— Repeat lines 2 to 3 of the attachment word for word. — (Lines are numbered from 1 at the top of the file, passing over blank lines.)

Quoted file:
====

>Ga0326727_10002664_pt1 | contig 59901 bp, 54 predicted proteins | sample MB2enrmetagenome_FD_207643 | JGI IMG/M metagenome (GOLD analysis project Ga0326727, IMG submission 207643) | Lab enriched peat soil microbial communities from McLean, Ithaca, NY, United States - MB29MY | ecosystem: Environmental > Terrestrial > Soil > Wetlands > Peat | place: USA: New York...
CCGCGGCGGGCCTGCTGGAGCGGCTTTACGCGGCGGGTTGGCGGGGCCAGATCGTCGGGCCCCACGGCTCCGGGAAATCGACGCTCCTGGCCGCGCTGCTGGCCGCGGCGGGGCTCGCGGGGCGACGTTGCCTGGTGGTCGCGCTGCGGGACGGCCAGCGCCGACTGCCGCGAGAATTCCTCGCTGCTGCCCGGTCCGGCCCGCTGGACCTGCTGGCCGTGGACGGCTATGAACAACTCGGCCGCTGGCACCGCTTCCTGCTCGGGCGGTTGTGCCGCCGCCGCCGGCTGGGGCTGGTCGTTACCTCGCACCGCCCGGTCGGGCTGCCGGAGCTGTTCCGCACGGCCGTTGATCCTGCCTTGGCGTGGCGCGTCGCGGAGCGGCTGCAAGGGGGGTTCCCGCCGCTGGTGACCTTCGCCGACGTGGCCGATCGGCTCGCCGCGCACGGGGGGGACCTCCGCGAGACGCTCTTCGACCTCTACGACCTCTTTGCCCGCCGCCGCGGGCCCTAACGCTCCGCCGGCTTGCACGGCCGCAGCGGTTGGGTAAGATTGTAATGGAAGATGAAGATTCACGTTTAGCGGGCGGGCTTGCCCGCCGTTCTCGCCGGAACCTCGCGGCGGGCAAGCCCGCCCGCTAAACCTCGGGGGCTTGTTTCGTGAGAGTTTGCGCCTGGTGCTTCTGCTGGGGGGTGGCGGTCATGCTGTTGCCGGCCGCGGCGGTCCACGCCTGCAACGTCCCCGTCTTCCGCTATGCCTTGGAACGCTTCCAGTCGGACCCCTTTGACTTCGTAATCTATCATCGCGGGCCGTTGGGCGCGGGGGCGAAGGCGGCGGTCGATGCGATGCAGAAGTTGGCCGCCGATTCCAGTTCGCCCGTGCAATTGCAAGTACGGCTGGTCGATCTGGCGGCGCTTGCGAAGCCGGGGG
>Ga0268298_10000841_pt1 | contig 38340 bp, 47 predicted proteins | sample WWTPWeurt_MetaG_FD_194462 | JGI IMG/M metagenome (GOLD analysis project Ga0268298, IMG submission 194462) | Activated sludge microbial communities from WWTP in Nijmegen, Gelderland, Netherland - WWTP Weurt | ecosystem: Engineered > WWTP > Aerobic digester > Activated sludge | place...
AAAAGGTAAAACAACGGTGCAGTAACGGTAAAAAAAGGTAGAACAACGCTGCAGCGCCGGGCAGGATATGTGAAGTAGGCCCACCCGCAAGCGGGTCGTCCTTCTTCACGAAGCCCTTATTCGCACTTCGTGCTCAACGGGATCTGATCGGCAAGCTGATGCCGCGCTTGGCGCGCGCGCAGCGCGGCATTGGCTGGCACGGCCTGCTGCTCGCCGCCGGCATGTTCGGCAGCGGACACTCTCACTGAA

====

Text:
CCGCGGCGGGCCTGCTGGAGCGGCTTTACGCGGCGGGTTGGCGGGGCCAGATCGTCGGGCCCCACGGCTCCGGGAAATCGACGCTCCTGGCCGCGCTGCTGGCCGCGGCGGGGCTCGCGGGGCGACGTTGCCTGGTGGTCGCGCTGCGGGACGGCCAGCGCCGACTGCCGCGAGAATTCCTCGCTGCTGCCCGGTCCGGCCCGCTGGACCTGCTGGCCGTGGACGGCTATGAACAACTCGGCCGCTGGCACCGCTTCCTGCTCGGGCGGTTGTGCCGCCGCCGCCGGCTGGGGCTGGTCGTTACCTCGCACCGCCCGGTCGGGCTGCCGGAGCTGTTCCGCACGGCCGTTGATCCTGCCTTGGCGTGGCGCGTCGCGGAGCGGCTGCAAGGGGGGTTCCCGCCGCTGGTGACCTTCGCCGACGTGGCCGATCGGCTCGCCGCGCACGGGGGGGACCTCCGCGAGACGCTCTTCGACCTCTACGACCTCTTTGCCCGCCGCCGCGGGCCCTAACGCTCCGCCGGCTTGCACGGCCGCAGCGGTTGGGTAAGATTGTAATGGAAGATGAAGATTCACGTTTAGCGGGCGGGCTTGCCCGCCGTTCTCGCCGGAACCTCGCGGCGGGCAAGCCCGCCCGCTAAACCTCGGGGGCTTGTTTCGTGAGAGTTTGCGCCTGGTGCTTCTGCTGGGGGGTGGCGGTCATGCTGTTGCCGGCCGCGGCGGTCCACGCCTGCAACGTCCCCGTCTTCCGCTATGCCTTGGAACGCTTCCAGTCGGACCCCTTTGACTTCGTAATCTATCATCGCGGGCCGTTGGGCGCGGGGGCGAAGGCGGCGGTCGATGCGATGCAGAAGTTGGCCGCCGATTCCAGTTCGCCCGTGCAATTGCAAGTACGGCTGGTCGATCTGGCGGCGCTTGCGAAGCCGGGGG
>Ga0268298_10000841_pt1 | contig 38340 bp, 47 predicted proteins | sample WWTPWeurt_MetaG_FD_194462 | JGI IMG/M metagenome (GOLD analysis project Ga0268298, IMG submission 194462) | Activated sludge microbial communities from WWTP in Nijmegen, Gelderland, Netherland - WWTP Weurt | ecosystem: Engineered > WWTP > Aerobic digester > Activated sludge | place...